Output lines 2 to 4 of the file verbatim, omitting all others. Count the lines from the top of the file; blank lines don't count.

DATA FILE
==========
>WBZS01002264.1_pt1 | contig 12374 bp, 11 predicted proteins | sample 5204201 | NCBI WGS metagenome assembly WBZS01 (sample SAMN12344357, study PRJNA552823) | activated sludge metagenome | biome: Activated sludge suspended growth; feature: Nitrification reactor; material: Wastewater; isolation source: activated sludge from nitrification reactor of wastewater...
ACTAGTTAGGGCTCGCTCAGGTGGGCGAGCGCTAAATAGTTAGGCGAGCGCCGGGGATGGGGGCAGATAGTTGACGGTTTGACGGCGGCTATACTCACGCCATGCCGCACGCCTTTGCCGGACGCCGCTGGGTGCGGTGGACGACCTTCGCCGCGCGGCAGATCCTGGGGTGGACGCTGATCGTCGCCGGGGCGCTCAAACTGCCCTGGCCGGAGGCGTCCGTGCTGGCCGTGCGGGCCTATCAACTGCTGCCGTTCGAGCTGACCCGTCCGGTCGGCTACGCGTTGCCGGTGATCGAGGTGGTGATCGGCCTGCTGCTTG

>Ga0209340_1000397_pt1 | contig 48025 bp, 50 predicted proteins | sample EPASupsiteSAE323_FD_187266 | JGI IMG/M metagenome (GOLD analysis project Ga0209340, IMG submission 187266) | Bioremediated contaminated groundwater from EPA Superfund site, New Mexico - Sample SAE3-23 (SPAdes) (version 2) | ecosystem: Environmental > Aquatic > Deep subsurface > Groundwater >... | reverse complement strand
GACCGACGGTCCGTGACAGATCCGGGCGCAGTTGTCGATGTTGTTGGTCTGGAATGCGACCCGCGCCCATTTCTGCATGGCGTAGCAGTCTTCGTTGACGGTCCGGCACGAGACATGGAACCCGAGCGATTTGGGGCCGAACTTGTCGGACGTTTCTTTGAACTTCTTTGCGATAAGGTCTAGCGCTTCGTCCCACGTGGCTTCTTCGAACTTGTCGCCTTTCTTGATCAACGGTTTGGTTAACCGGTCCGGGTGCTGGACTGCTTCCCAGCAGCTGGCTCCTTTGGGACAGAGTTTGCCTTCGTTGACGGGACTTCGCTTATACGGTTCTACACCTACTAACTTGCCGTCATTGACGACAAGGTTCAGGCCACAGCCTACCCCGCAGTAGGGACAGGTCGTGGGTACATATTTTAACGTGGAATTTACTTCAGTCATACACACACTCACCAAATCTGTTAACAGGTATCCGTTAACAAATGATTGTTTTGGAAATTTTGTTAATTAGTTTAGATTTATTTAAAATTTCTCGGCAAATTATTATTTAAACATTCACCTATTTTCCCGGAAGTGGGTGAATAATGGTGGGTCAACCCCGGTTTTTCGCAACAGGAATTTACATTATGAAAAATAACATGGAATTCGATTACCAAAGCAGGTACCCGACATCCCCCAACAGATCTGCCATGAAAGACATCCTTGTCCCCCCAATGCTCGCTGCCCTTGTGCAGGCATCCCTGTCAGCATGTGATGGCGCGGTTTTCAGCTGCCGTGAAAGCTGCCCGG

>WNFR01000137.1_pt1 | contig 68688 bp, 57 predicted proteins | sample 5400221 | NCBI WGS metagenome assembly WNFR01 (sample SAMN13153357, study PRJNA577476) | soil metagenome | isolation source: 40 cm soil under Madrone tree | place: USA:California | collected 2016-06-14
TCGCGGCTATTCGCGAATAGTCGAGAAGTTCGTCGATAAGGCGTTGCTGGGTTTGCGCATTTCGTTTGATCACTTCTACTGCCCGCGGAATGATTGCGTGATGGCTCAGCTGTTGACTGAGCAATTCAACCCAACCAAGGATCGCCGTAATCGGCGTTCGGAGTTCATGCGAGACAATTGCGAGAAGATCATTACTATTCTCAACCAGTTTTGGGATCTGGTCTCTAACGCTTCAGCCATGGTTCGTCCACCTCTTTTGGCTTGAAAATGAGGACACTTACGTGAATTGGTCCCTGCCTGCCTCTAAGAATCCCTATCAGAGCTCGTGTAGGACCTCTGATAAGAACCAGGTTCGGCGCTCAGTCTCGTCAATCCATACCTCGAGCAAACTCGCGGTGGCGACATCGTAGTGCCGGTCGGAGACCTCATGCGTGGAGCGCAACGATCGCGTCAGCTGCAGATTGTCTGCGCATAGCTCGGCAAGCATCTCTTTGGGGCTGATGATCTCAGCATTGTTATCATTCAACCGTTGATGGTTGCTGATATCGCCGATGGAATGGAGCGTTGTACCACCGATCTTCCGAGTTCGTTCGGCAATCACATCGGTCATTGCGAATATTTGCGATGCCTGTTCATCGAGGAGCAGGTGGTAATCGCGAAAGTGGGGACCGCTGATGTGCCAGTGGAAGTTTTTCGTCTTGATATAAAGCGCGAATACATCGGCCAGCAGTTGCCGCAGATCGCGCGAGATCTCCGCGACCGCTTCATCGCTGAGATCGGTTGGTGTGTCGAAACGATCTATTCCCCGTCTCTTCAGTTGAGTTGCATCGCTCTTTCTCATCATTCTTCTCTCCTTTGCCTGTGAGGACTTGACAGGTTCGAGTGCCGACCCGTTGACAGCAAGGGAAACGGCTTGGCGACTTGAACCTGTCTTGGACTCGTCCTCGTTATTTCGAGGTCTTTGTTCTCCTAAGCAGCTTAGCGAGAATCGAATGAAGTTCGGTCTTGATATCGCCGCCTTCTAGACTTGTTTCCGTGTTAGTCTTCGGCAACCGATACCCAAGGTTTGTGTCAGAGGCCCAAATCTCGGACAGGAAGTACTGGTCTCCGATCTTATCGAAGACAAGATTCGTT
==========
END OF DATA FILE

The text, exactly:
ACTAGTTAGGGCTCGCTCAGGTGGGCGAGCGCTAAATAGTTAGGCGAGCGCCGGGGATGGGGGCAGATAGTTGACGGTTTGACGGCGGCTATACTCACGCCATGCCGCACGCCTTTGCCGGACGCCGCTGGGTGCGGTGGACGACCTTCGCCGCGCGGCAGATCCTGGGGTGGACGCTGATCGTCGCCGGGGCGCTCAAACTGCCCTGGCCGGAGGCGTCCGTGCTGGCCGTGCGGGCCTATCAACTGCTGCCGTTCGAGCTGACCCGTCCGGTCGGCTACGCGTTGCCGGTGATCGAGGTGGTGATCGGCCTGCTGCTTG

>Ga0209340_1000397_pt1 | contig 48025 bp, 50 predicted proteins | sample EPASupsiteSAE323_FD_187266 | JGI IMG/M metagenome (GOLD analysis project Ga0209340, IMG submission 187266) | Bioremediated contaminated groundwater from EPA Superfund site, New Mexico - Sample SAE3-23 (SPAdes) (version 2) | ecosystem: Environmental > Aquatic > Deep subsurface > Groundwater >... | reverse complement strand
GACCGACGGTCCGTGACAGATCCGGGCGCAGTTGTCGATGTTGTTGGTCTGGAATGCGACCCGCGCCCATTTCTGCATGGCGTAGCAGTCTTCGTTGACGGTCCGGCACGAGACATGGAACCCGAGCGATTTGGGGCCGAACTTGTCGGACGTTTCTTTGAACTTCTTTGCGATAAGGTCTAGCGCTTCGTCCCACGTGGCTTCTTCGAACTTGTCGCCTTTCTTGATCAACGGTTTGGTTAACCGGTCCGGGTGCTGGACTGCTTCCCAGCAGCTGGCTCCTTTGGGACAGAGTTTGCCTTCGTTGACGGGACTTCGCTTATACGGTTCTACACCTACTAACTTGCCGTCATTGACGACAAGGTTCAGGCCACAGCCTACCCCGCAGTAGGGACAGGTCGTGGGTACATATTTTAACGTGGAATTTACTTCAGTCATACACACACTCACCAAATCTGTTAACAGGTATCCGTTAACAAATGATTGTTTTGGAAATTTTGTTAATTAGTTTAGATTTATTTAAAATTTCTCGGCAAATTATTATTTAAACATTCACCTATTTTCCCGGAAGTGGGTGAATAATGGTGGGTCAACCCCGGTTTTTCGCAACAGGAATTTACATTATGAAAAATAACATGGAATTCGATTACCAAAGCAGGTACCCGACATCCCCCAACAGATCTGCCATGAAAGACATCCTTGTCCCCCCAATGCTCGCTGCCCTTGTGCAGGCATCCCTGTCAGCATGTGATGGCGCGGTTTTCAGCTGCCGTGAAAGCTGCCCGG